As Randy grows and learns to be the leader his town needs in order to help everyone live and succeed, it is interesting to note how his leadership makes others discover and become more sure of their own skills.
This is a story of PEOPLE, male and female, black and white, once rich and poor, educated and not, suddenly reduced to equality of need, relying on and trusting each other in order to survive. Some of the bad guys live and some of the good guys don’t, just as in real life. It’s a story that could become real tomorrow.
Could you be a survivor without losing your humanity? Are you even minimally prepared with the REAL necessities to give your family and neighbors a chance for survival? Are your children being taught the mindset they need to be strong and helpful in such a situation?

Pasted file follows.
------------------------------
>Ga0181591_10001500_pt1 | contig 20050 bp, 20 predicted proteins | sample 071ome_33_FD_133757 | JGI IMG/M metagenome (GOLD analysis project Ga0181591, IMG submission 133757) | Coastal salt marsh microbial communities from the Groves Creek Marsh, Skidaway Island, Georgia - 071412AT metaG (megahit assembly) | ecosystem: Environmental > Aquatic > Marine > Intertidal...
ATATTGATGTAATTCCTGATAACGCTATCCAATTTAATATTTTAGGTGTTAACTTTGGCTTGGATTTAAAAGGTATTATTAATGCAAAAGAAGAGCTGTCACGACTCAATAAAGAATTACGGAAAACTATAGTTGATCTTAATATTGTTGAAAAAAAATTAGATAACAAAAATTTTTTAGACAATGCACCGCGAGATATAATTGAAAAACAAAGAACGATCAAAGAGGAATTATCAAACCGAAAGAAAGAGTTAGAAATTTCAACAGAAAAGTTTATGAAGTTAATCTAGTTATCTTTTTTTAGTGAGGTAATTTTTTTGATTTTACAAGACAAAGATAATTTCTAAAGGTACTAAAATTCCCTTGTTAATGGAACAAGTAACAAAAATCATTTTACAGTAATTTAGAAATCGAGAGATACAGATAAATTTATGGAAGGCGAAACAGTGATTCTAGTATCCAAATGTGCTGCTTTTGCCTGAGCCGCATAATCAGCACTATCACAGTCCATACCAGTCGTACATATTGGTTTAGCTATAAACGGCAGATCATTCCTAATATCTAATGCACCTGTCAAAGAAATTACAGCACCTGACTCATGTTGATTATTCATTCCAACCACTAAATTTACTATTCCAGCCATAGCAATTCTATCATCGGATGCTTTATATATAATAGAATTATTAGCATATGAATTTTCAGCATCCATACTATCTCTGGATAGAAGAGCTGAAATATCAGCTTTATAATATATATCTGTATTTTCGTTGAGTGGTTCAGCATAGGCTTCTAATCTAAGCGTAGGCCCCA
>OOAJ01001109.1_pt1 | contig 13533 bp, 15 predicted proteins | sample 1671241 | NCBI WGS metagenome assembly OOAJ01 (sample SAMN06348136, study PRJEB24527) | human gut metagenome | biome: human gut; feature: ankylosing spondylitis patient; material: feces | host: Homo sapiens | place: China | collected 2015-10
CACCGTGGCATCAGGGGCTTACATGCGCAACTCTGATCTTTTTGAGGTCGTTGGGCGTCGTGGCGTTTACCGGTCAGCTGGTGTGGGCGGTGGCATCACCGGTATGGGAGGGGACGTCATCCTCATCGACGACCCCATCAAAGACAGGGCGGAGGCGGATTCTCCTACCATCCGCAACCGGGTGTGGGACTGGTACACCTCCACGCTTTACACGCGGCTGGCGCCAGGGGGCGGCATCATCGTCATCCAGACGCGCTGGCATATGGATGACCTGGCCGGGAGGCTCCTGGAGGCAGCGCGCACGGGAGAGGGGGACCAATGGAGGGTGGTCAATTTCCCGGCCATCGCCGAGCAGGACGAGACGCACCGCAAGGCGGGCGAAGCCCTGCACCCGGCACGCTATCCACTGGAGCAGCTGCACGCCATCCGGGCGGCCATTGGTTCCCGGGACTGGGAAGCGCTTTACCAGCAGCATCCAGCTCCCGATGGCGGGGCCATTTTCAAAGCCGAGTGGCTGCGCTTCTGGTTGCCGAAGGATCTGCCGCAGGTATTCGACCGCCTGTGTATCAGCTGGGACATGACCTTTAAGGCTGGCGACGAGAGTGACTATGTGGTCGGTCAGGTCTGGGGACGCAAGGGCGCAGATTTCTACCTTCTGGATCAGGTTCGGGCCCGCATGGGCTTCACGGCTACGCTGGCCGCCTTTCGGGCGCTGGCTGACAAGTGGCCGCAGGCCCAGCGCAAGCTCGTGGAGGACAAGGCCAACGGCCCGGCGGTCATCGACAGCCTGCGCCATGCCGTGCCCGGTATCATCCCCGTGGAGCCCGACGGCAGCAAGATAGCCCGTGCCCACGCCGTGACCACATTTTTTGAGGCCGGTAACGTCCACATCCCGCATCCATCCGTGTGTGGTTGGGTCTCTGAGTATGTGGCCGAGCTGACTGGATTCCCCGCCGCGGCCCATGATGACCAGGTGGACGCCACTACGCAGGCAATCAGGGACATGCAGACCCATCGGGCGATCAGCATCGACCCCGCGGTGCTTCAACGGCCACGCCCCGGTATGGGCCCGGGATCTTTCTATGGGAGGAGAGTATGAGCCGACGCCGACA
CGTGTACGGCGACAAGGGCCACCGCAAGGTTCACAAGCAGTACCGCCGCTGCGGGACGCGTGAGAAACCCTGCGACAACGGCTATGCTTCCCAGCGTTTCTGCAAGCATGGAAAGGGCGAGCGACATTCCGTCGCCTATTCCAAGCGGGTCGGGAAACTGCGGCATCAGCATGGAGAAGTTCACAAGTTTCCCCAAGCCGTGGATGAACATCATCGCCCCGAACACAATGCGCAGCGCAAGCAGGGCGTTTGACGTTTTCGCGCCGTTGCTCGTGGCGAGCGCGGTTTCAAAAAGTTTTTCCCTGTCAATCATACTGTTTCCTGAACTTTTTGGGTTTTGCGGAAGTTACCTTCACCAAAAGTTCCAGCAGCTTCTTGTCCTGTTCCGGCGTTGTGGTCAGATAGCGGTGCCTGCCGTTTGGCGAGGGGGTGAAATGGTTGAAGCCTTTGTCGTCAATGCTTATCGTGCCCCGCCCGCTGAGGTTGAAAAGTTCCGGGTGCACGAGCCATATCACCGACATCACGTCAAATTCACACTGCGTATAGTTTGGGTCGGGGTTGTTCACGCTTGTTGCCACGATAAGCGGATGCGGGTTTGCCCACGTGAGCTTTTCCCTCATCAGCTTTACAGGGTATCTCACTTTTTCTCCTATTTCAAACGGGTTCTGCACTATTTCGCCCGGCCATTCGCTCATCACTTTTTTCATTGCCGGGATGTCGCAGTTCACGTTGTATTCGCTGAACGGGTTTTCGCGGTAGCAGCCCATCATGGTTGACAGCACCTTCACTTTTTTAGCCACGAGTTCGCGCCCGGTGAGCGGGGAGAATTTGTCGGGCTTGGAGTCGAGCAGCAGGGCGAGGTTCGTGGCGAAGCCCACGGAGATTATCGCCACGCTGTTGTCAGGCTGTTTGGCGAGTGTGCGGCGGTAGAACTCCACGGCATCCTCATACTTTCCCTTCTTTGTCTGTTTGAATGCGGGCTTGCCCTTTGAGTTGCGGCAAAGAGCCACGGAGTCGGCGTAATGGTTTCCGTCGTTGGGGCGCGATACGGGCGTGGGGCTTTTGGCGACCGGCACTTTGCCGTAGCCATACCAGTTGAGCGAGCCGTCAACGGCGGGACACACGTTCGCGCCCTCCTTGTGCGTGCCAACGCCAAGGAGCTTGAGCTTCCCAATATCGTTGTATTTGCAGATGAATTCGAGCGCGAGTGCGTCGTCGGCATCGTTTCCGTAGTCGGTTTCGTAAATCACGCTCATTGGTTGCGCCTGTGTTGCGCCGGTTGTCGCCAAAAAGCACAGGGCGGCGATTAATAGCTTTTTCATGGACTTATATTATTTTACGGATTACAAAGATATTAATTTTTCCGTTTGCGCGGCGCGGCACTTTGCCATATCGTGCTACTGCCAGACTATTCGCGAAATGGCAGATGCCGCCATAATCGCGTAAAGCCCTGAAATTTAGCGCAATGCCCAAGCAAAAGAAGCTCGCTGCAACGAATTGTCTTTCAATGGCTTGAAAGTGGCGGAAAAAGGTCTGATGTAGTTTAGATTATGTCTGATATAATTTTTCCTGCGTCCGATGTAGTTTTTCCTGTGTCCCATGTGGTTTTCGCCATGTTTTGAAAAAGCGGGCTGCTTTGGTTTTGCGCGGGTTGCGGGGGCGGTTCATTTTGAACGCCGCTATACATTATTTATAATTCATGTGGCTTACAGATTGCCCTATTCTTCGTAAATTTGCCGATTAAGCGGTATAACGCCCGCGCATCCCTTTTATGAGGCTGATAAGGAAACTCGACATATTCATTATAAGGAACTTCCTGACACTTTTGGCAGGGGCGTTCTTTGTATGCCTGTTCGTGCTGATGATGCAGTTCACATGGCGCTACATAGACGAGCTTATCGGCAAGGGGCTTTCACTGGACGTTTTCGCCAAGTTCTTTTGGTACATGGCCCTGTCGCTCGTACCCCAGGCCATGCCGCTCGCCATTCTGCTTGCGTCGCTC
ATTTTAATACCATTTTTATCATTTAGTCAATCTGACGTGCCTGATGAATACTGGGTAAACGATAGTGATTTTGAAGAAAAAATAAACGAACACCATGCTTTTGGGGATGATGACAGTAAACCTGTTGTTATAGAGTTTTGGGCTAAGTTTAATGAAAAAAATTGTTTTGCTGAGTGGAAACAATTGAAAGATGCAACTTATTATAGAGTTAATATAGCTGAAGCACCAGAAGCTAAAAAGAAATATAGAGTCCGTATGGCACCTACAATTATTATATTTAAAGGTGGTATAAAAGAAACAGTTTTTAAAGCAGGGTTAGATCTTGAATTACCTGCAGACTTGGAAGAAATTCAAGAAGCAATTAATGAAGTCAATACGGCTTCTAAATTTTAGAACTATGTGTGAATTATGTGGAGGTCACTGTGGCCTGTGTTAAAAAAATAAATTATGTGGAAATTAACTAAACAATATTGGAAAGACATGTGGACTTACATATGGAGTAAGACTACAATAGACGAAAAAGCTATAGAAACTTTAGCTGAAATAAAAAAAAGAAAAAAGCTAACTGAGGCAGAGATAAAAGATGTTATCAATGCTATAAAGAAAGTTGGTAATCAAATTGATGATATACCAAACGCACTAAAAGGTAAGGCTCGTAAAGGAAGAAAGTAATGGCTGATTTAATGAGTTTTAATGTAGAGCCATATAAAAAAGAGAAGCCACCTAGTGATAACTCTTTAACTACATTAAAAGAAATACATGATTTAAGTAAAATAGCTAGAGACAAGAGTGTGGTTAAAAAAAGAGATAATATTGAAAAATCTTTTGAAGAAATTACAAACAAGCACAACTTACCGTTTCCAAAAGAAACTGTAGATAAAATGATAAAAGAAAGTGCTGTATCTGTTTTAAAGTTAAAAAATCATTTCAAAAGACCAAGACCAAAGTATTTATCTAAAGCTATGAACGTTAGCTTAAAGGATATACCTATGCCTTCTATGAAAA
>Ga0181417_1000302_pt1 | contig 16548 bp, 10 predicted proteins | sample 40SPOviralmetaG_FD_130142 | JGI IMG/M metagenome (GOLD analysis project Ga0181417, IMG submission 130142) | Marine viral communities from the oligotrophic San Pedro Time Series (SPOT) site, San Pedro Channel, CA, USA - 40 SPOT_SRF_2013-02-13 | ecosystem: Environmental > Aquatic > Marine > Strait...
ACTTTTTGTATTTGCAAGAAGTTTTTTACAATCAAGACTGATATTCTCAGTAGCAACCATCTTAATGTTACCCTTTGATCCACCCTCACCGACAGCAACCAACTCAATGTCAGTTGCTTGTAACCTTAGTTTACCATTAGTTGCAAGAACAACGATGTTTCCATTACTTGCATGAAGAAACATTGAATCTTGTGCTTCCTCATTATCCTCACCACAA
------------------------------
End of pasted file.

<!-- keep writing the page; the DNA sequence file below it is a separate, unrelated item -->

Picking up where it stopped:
This book makes many of the questions of living in a broken society clear. The answers differ from place to place, and from person to person.
Read the book. Maybe it will make you think and help you prepare before times get terribly tough.
BOOK REVIEW NO. 3
TITLE: THE CURMUDGEON’S GUIDE TO GETTING AHEAD.The Do’s and Don’ts of Right Behavior, Tough Thinking, Clear Writing, and Living a Good Life
AUTHOR: Charles Murray, author of The Bell Curve
Copyright 2014 by Cox & Murray, Inc., Crown Publishing
Kindle Edition available
As soon as I saw the title of this book I knew I had to read it, so I sent for a Kindle sample. Just a note here about being able to get samples. It’s one of the best deals going. I can usually tell by immersing myself in the first part of a book whether I want to spend money or time on it. This sample was an “I’ve GOT to get this book” one.